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January 8, 2017

SCOTUS back in action with booking fee process as first notable criminal case of 2017

The Supreme Court returns to action tomorrow morning, and the Court's January sitting only has a couple cases that should be of serious interest to criminal justice fans.  But the very first case slated for the very first 2017 oral argument is one of procedural note, Nelson v. Colorado.  The folks over at SCOTUSblog have provided this preview by Steve Vladeck, which starts and ends this way:

Every jurisdiction in the United States requires at least some criminal defendants to make certain payments to the government tied to their convictions.  And if a defendant’s conviction is subsequently vacated — whether on appeal or through collateral post-conviction proceedings — virtually every jurisdiction directly returns those funds to the acquitted individual.  Colorado does not.  Instead, according to the Colorado Supreme Court, criminal defendants seeking a return of funds paid in conjunction with a later-vacated conviction must bring a separate civil suit under a Colorado statute — the Exoneration Act — in which, among other burdens, plaintiffs apparently have to prove their actual innocence by clear and convincing evidence in order to recover.  The very first argument the justices will hear in 2017 — Nelson v. Colorado — raises the question whether this seemingly unique scheme violates the due process clause of the 14th Amendment....

Although it is often difficult to predict from an oral argument how the justices are likely to rule, the sharp distinctions in how the parties have framed the issue in this case may allow for more than the usual tea-leaf reading at next Monday’s argument.  The more the questioning focuses on distinctions between the different types of payments made by Nelson and Madden, and the state’s interest in collecting and preserving those funds, the more it may bode well for Colorado.  But the more the justices’ attention appears drawn to how poor a fit the Exoneration Act actually is for defendants like these, the more likely the court will be to reverse.  After all, as Nelson and Madden conclude in their reply brief, Colorado appears to be the first and only jurisdiction in the United States “to require successful appellants to prove their innocence by any standard to get their money back when their convictions are reversed.”  If that fact seems to trouble enough of the justices during their first argument of the new year, then a reversal may well be in the offing.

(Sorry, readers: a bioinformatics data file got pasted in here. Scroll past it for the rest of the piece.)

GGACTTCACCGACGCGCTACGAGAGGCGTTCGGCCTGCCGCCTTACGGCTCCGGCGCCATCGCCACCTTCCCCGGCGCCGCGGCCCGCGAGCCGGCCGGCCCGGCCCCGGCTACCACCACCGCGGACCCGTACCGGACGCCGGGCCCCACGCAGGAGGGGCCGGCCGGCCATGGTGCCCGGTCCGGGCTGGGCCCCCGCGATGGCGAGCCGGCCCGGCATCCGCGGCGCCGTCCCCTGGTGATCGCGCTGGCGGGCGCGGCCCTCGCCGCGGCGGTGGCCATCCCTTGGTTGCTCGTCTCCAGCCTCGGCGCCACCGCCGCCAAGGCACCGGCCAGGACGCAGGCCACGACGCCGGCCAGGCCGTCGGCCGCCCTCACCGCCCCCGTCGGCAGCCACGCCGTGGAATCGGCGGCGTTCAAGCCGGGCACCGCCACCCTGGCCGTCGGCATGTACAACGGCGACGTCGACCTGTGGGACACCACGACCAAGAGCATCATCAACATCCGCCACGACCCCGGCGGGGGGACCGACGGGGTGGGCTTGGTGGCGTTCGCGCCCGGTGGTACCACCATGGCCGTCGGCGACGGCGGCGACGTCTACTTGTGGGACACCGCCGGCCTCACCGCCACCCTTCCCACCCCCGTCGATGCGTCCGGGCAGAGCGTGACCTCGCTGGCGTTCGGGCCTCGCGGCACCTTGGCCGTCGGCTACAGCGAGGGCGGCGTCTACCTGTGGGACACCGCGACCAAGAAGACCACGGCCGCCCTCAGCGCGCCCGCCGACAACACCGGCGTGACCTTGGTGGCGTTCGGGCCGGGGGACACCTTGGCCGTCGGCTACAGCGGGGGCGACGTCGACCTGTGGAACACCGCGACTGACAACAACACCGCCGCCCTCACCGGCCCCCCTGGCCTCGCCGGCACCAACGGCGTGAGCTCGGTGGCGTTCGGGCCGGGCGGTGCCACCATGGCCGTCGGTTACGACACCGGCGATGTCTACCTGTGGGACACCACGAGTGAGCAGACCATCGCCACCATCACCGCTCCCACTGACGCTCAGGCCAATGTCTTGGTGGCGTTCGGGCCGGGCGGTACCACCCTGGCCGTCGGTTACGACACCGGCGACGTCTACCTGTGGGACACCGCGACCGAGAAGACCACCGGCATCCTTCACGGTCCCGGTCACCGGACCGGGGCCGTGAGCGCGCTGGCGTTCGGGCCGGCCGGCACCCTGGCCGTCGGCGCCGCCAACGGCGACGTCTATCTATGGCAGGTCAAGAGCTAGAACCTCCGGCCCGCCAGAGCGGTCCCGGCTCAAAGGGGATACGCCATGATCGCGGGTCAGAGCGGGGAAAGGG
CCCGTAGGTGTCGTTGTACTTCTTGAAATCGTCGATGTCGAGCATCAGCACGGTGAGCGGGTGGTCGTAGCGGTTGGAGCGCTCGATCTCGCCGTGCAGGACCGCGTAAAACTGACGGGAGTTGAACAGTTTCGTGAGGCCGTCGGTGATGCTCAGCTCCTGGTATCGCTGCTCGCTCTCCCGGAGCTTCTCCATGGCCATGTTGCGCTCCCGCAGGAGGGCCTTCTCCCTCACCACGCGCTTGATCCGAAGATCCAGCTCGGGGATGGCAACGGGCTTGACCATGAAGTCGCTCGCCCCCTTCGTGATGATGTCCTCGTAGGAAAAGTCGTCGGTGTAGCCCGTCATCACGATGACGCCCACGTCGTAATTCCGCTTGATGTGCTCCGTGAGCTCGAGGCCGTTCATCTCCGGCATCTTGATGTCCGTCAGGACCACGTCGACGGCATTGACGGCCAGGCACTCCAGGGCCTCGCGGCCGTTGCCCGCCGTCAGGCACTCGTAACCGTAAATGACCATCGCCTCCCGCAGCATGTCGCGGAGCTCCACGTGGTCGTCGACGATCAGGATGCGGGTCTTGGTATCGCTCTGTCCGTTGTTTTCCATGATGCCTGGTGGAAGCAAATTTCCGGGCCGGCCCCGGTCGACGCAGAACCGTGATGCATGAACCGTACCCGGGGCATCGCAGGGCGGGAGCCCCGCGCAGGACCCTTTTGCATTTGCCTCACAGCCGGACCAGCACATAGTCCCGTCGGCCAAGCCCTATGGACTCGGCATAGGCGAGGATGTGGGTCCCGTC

January 8, 2017 at 11:18 PM | Permalink


An outlier (see the discussion) that can have limited effect ... should have decent chance to result in a small win of basic principles of fairness.

Posted by: Joe | Jan 9, 2017 12:00:53 AM

Seems like a poorly written statute that includes refunds of fines and court costs as part of compensation for those found to be actually innocent combined with an opinion that gave that statute probably broader intent than legislature intended. I can't see it troubling the court to hold that, if a party is forced to make payments to the opposing party under an invalid judgment, they have a right to a refund. The question of required restitution to third parties might be a closer call.

Posted by: tmm | Jan 9, 2017 10:46:36 AM

Agree with Joe.

Posted by: federalist | Jan 9, 2017 4:10:54 PM

Fines are one thing, but doesn't anyone here find that any non-judicial order of payment made by defendants to be a bare-faced unconstitutional money-grab in the first place? This is not like the defendant has a choice in the matter of court jurisprudence, which should be paid by the state.

Posted by: Eric Knight | Jan 10, 2017 12:55:48 PM

If I understand what is at issue in the case, all of the payments are court-ordered and flow from the judgments. While I am not sure it is a 100% uniform rule in every state, it's not unusual for either civil or criminal case for the losing party to have to pay certain court costs -- on the civil side typically pre-paid by plaintiff at time of filing, but reimbursed by defendant if plaintiff wins. Arguably, court costs are money grabs by the government (who could theoretically provide free access to courts to all parties in all cases). But if a finding of guilt is a prerequisite for the imposition of costs (and in many states, courts can waive costs for indigent defendants), then not sure that due process requires anything more.

Posted by: tmm | Jan 11, 2017 10:23:28 AM

Roberts at one point in the oral argument raised the possibility that part of the money here might be for court costs that can be non-refundable, but don't recall much made of the point.

Posted by: Joe | Jan 14, 2017 5:19:47 PM

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